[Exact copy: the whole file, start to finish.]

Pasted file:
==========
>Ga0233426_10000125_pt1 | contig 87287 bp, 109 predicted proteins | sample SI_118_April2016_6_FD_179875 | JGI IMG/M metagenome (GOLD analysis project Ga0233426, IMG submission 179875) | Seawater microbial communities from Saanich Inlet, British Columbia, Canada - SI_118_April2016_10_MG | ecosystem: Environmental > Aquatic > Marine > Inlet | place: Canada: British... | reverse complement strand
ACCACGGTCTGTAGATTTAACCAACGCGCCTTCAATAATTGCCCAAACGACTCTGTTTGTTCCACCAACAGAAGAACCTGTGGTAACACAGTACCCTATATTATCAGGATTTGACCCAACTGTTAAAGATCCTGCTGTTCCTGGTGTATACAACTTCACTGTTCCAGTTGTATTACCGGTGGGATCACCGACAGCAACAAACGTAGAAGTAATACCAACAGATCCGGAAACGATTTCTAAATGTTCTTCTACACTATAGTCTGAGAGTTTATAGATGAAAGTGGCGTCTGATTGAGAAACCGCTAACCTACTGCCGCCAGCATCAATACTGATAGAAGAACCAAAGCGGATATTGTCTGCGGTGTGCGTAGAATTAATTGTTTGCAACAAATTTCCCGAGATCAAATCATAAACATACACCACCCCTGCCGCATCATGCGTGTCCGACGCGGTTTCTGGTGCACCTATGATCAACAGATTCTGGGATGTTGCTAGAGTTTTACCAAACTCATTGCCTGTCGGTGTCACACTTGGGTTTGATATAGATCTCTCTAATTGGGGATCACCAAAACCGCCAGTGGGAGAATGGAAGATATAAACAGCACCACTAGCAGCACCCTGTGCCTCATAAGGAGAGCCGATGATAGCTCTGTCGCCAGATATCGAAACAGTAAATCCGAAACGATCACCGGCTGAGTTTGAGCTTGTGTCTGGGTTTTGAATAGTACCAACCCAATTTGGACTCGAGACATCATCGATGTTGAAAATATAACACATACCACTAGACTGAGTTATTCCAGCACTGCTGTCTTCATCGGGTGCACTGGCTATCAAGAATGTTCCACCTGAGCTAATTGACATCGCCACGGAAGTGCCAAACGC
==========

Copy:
>Ga0233426_10000125_pt1 | contig 87287 bp, 109 predicted proteins | sample SI_118_April2016_6_FD_179875 | JGI IMG/M metagenome (GOLD analysis project Ga0233426, IMG submission 179875) | Seawater microbial communities from Saanich Inlet, British Columbia, Canada - SI_118_April2016_10_MG | ecosystem: Environmental > Aquatic > Marine > Inlet | place: Canada: British... | reverse complement strand
ACCACGGTCTGTAGATTTAACCAACGCGCCTTCAATAATTGCCCAAACGACTCTGTTTGTTCCACCAACAGAAGAACCTGTGGTAACACAGTACCCTATATTATCAGGATTTGACCCAACTGTTAAAGATCCTGCTGTTCCTGGTGTATACAACTTCACTGTTCCAGTTGTATTACCGGTGGGATCACCGACAGCAACAAACGTAGAAGTAATACCAACAGATCCGGAAACGATTTCTAAATGTTCTTCTACACTATAGTCTGAGAGTTTATAGATGAAAGTGGCGTCTGATTGAGAAACCGCTAACCTACTGCCGCCAGCATCAATACTGATAGAAGAACCAAAGCGGATATTGTCTGCGGTGTGCGTAGAATTAATTGTTTGCAACAAATTTCCCGAGATCAAATCATAAACATACACCACCCCTGCCGCATCATGCGTGTCCGACGCGGTTTCTGGTGCACCTATGATCAACAGATTCTGGGATGTTGCTAGAGTTTTACCAAACTCATTGCCTGTCGGTGTCACACTTGGGTTTGATATAGATCTCTCTAATTGGGGATCACCAAAACCGCCAGTGGGAGAATGGAAGATATAAACAGCACCACTAGCAGCACCCTGTGCCTCATAAGGAGAGCCGATGATAGCTCTGTCGCCAGATATCGAAACAGTAAATCCGAAACGATCACCGGCTGAGTTTGAGCTTGTGTCTGGGTTTTGAATAGTACCAACCCAATTTGGACTCGAGACATCATCGATGTTGAAAATATAACACATACCACTAGACTGAGTTATTCCAGCACTGCTGTCTTCATCGGGTGCACTGGCTATCAAGAATGTTCCACCTGAGCTAATTGACATCGCCACGGAAGTGCCAAACGC